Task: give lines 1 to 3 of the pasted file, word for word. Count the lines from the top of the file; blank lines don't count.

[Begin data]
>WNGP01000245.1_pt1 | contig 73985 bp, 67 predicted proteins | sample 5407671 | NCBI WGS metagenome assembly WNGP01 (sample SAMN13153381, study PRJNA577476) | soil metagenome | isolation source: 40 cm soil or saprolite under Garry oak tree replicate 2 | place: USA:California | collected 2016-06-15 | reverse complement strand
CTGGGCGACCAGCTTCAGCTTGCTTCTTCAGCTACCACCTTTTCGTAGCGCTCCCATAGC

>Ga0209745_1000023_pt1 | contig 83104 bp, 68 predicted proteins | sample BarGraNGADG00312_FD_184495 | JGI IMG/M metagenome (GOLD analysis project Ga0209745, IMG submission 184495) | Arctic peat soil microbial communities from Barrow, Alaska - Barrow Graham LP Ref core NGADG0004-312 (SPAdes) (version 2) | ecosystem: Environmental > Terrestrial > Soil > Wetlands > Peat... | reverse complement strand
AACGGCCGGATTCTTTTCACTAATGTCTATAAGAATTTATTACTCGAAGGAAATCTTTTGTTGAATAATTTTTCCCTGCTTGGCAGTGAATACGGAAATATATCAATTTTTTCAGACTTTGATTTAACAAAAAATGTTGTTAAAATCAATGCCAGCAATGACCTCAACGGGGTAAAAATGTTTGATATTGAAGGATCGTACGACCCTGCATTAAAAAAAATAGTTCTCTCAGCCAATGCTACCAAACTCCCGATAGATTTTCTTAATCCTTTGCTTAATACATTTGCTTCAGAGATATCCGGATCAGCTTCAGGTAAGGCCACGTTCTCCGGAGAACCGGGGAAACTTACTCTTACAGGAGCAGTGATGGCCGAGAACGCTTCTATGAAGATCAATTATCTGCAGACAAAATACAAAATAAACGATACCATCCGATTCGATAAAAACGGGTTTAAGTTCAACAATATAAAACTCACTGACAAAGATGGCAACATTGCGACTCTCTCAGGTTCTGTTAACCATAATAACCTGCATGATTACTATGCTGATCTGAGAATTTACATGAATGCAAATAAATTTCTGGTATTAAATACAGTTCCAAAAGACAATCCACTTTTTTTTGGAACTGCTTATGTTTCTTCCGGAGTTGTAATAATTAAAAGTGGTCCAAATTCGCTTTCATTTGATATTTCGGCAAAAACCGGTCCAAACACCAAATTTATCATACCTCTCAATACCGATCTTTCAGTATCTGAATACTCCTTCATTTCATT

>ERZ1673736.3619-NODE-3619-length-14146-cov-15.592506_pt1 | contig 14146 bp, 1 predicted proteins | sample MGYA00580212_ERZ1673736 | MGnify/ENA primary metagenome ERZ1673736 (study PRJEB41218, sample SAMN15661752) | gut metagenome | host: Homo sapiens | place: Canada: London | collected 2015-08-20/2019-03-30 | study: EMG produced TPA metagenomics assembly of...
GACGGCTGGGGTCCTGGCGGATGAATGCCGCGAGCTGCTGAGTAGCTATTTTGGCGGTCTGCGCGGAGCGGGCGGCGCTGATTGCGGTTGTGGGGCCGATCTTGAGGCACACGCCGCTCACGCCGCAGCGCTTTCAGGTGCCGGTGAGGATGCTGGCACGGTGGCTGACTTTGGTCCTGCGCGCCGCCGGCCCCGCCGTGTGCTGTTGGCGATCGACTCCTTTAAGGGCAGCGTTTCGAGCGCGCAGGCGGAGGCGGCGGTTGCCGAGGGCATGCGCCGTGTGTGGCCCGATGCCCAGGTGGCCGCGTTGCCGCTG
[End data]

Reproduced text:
>WNGP01000245.1_pt1 | contig 73985 bp, 67 predicted proteins | sample 5407671 | NCBI WGS metagenome assembly WNGP01 (sample SAMN13153381, study PRJNA577476) | soil metagenome | isolation source: 40 cm soil or saprolite under Garry oak tree replicate 2 | place: USA:California | collected 2016-06-15 | reverse complement strand
CTGGGCGACCAGCTTCAGCTTGCTTCTTCAGCTACCACCTTTTCGTAGCGCTCCCATAGC

>Ga0209745_1000023_pt1 | contig 83104 bp, 68 predicted proteins | sample BarGraNGADG00312_FD_184495 | JGI IMG/M metagenome (GOLD analysis project Ga0209745, IMG submission 184495) | Arctic peat soil microbial communities from Barrow, Alaska - Barrow Graham LP Ref core NGADG0004-312 (SPAdes) (version 2) | ecosystem: Environmental > Terrestrial > Soil > Wetlands > Peat... | reverse complement strand